The Secret Lives of Teachers: Part Two

Teachers of LHS reveal jobs they had before teaching.

Morrow cares for a sick tiger. She previously worked as a veterinarian technician.

Listening to a lecture, a student observes her teacher. She ponders if her teacher has ever had another goal. Did she always want to teach? Did she pursue another career that did not work out? Her thoughts spiral as she tries to imagine different possibilities of an unknown past.

Not all teachers have always taught. Library and media assistant Allison Morrow, art teacher Rebecca Harrison, physics and pharmacy teacher Jason Fleming and drill team director and math teacher Keri Pierce all pursued different careers before they entered the classroom.

“When I started A&M Commerce, I had three jobs,” Morrow said. “I’d love to stay working in the schools [after I graduate], but I’d go back to the vet clinic for sure.”

Morrow worked in retail, as a waitress, a dry cleaner manager, a youth pastor and a veterinary technician before entering the school district. Her value of serving has correlated to every job.

“It was a lot of fun to be on a wait staff,” Morrow said. “However, I enjoyed being a manager because I liked being the boss.”

While working as a veterinarian technician, Morrow worked with over seventy species. She started as a receptionist and later moved on to working with animals.

“I wanted to be in a clinical atmosphere,” Morrow said. “That was a train-as-you-go job. I learned most [things] on hand.”

Harrison transitioned from working with the agricultural department to spend time with her family. She spent numerous after-school hours working in animal training and with agricultural students.  

“It was fantastic to be able to work with animals,” Harrison said. “It was a successful experience for me and it trained me to be a mom and a teacher.”

Harrison spent time as a freelance trainer and while not certified, worked in the veterinary field for friends and family. She especially enjoyed work with horses.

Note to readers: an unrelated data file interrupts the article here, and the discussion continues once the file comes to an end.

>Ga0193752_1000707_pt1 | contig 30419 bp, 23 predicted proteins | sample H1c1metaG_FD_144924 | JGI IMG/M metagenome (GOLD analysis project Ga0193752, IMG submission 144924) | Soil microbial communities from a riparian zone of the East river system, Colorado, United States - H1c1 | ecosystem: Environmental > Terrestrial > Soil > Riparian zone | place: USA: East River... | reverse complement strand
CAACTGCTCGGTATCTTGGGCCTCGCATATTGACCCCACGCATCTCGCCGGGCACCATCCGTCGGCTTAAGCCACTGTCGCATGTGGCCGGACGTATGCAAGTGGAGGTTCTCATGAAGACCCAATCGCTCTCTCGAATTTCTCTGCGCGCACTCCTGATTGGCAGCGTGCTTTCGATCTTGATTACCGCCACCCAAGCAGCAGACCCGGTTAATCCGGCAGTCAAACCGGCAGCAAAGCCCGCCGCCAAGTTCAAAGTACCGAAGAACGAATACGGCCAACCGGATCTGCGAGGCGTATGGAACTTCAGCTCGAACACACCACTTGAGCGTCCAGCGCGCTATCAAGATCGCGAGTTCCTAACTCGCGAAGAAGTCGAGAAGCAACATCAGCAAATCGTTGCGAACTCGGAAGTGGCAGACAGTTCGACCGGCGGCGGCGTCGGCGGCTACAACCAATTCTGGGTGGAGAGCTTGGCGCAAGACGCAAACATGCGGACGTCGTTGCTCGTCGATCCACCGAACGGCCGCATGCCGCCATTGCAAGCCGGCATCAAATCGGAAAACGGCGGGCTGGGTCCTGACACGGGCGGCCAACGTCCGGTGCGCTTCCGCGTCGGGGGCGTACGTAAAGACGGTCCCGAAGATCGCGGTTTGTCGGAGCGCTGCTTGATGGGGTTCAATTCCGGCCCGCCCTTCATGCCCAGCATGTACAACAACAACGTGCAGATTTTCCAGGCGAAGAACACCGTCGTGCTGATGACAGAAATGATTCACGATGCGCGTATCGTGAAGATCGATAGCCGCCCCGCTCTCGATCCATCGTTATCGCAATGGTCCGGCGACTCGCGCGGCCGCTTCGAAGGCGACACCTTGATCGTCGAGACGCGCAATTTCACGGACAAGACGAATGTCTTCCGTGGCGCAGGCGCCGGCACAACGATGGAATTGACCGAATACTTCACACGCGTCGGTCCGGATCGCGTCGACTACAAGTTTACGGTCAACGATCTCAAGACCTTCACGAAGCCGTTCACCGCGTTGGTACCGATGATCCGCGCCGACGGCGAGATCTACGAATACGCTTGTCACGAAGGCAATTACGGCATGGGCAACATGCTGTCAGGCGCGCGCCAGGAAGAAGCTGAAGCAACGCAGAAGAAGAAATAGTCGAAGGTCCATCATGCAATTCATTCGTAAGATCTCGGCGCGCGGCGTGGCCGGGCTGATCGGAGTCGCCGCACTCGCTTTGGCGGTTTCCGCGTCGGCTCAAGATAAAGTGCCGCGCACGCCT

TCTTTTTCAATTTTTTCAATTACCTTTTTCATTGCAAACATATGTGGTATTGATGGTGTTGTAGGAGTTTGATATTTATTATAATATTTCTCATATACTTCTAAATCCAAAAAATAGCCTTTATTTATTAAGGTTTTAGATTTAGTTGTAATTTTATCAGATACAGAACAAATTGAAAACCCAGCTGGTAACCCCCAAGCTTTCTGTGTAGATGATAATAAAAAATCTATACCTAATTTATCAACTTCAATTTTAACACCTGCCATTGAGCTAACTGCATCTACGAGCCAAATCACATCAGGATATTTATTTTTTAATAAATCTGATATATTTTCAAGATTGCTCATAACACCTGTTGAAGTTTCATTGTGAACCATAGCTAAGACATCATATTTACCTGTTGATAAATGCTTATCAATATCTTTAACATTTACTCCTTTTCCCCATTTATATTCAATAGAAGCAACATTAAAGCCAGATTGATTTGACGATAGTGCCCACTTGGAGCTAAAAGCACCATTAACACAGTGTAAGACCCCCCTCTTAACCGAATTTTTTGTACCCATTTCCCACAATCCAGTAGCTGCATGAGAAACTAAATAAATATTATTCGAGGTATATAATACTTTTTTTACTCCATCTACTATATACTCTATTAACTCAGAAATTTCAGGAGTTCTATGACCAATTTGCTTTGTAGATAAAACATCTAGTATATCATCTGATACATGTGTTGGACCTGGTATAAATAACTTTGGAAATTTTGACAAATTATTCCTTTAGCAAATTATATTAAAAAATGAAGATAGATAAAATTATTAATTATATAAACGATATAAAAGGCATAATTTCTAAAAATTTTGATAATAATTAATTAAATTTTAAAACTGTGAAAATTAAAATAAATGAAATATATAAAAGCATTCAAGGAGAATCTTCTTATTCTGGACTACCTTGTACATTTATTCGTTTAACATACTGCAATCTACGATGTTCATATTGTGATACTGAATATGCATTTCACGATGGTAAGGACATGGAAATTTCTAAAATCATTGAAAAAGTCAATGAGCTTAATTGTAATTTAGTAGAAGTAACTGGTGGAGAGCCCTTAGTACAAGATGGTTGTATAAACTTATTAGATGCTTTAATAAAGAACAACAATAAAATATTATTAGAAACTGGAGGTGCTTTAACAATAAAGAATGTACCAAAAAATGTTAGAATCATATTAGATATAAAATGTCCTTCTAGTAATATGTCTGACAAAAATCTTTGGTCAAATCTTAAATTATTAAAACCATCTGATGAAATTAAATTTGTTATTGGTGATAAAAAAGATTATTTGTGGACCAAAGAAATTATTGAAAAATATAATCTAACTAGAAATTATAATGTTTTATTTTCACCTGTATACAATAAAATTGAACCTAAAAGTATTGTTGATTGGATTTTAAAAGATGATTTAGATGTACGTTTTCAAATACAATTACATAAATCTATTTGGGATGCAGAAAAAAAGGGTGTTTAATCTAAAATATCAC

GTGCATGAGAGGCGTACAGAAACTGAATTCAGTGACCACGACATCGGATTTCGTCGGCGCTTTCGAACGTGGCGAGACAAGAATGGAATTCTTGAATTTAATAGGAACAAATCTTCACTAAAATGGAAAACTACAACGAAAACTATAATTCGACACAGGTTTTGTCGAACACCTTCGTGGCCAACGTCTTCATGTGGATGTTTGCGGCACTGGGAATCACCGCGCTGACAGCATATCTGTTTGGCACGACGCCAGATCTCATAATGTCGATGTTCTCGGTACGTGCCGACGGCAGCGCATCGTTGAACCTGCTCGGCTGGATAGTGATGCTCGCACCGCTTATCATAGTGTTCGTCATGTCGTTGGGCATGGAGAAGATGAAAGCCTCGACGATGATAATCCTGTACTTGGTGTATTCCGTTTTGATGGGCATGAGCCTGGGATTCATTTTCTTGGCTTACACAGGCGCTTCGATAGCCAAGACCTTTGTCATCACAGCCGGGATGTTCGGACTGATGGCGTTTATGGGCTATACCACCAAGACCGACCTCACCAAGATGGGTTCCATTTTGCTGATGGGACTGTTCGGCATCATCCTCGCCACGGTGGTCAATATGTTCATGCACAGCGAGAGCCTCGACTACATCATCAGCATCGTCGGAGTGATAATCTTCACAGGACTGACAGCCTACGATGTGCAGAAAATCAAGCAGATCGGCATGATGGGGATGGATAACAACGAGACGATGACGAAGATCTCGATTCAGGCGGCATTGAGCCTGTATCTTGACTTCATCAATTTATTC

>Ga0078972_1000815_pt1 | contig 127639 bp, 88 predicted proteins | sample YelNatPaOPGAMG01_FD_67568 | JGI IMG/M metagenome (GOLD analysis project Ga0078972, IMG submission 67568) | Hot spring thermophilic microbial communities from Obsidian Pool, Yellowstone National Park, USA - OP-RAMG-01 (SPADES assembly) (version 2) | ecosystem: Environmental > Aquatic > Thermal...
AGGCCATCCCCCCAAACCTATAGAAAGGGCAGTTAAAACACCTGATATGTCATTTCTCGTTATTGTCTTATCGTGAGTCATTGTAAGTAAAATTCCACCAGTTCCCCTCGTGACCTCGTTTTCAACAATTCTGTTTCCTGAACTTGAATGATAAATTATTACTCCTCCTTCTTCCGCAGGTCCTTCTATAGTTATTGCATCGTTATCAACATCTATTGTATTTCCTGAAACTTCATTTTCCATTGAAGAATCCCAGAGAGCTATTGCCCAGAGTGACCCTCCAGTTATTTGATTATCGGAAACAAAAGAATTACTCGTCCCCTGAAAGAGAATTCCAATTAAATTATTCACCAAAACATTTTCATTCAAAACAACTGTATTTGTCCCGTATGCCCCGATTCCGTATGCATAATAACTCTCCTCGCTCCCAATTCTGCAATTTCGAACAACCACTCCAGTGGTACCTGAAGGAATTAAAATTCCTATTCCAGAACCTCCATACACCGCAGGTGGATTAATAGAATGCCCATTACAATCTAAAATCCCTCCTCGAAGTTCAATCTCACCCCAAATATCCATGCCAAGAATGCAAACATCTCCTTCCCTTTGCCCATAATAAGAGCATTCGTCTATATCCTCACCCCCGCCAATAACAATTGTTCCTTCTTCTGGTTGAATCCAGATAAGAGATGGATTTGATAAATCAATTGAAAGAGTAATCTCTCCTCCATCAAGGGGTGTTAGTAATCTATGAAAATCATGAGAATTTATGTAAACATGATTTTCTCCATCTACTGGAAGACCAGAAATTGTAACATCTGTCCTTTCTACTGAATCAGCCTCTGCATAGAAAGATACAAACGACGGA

“I enjoy groundwork with horses,” Harrison said. “You teach them to pick up their feet and not to bite you. I enjoy the Parelli Method, which is about establishing a partnership with your horse.” 

Fleming took knowledge from his previous jobs and used that to his advantage when he began teaching. His experience as a nurse and pharmacy technician gave him real life experience to teach with.

“Nursing was my focus when I first started college,” Fleming said. “I like the fact that I teach something that I did.”  

Serving people is a lot of how I choose a job.”

— Allison Morrow

Pierce planned to pursue math after college but ended up owning a dance studio and working that full time.  However, when her son began school, she transitioned from night hours at the studio to working within the school district.

“The dance studio girls were like my second children,” Pierce said. “I would have missed that connection if it wasn’t for the drill team girls. I still get to be a part of their lives, influence them and help them find their dance and life way. ”

Between teaching math and directing dance teams, Pierce finds connections between the different aspects of her life. She is connected to teaching, mathematics, and mentoring her dancers.

“Dance can influence everyone’s life,” Pierce said. “[Even] math minded people see the analytical side of dance and how to break it down into different steps and beats.”

All three teachers moved into the school district to find something new. They all plan to stay in the schools.

“I never realized service was so high on my list,” Morrow said. “But it is something that has come to my attention that is my calling. Serving people is a lot of how I choose a job and enjoy a profession.”